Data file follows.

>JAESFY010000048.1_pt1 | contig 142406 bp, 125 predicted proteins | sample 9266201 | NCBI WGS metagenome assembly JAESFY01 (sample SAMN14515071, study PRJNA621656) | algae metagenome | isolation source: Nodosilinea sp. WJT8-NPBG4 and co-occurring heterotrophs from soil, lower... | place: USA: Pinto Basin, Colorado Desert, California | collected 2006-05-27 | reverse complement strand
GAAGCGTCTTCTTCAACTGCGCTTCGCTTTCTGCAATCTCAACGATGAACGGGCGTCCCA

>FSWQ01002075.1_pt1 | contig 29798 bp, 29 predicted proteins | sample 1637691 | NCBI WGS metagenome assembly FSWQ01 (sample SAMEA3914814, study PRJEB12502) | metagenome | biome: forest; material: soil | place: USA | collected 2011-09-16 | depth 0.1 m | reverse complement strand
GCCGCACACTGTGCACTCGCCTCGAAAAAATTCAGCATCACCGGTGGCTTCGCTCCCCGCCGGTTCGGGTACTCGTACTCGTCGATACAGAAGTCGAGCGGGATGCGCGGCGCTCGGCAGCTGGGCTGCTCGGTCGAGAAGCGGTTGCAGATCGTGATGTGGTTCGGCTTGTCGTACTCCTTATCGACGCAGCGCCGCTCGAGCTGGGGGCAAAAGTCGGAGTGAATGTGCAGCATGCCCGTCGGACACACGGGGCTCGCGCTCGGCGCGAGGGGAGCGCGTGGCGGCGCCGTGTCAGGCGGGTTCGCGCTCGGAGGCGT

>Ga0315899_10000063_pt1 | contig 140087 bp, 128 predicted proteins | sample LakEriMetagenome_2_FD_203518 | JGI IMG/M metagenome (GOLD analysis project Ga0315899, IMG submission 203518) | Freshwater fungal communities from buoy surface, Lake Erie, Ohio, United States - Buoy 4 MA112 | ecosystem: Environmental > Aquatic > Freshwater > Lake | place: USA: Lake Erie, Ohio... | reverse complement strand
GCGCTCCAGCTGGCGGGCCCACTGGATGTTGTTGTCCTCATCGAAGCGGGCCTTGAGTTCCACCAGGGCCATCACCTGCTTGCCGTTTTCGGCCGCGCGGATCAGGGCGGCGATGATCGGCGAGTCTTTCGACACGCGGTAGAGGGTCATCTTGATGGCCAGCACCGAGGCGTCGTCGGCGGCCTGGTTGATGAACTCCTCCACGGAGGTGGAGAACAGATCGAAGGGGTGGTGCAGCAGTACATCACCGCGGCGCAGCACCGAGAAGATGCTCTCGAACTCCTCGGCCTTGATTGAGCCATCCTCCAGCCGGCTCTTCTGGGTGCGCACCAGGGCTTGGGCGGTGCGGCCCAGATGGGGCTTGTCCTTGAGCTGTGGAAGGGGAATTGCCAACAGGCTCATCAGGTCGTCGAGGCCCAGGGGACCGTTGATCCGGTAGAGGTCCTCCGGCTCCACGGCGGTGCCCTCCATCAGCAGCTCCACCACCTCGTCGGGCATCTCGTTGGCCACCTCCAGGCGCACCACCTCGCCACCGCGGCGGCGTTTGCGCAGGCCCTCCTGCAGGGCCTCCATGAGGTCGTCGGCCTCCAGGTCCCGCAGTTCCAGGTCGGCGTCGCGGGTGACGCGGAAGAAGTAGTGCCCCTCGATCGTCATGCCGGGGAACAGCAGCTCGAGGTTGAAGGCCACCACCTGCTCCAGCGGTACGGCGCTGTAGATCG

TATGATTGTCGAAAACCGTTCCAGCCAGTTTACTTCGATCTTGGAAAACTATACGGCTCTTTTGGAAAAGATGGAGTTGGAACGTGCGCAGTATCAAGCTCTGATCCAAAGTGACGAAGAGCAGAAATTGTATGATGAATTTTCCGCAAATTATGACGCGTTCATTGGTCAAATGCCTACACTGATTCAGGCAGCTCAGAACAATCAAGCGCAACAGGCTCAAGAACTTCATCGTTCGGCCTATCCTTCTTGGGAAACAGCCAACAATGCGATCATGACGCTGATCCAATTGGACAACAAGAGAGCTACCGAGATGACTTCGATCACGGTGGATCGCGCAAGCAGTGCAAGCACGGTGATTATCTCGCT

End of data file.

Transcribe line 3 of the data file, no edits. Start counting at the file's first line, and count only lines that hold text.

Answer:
>FSWQ01002075.1_pt1 | contig 29798 bp, 29 predicted proteins | sample 1637691 | NCBI WGS metagenome assembly FSWQ01 (sample SAMEA3914814, study PRJEB12502) | metagenome | biome: forest; material: soil | place: USA | collected 2011-09-16 | depth 0.1 m | reverse complement strand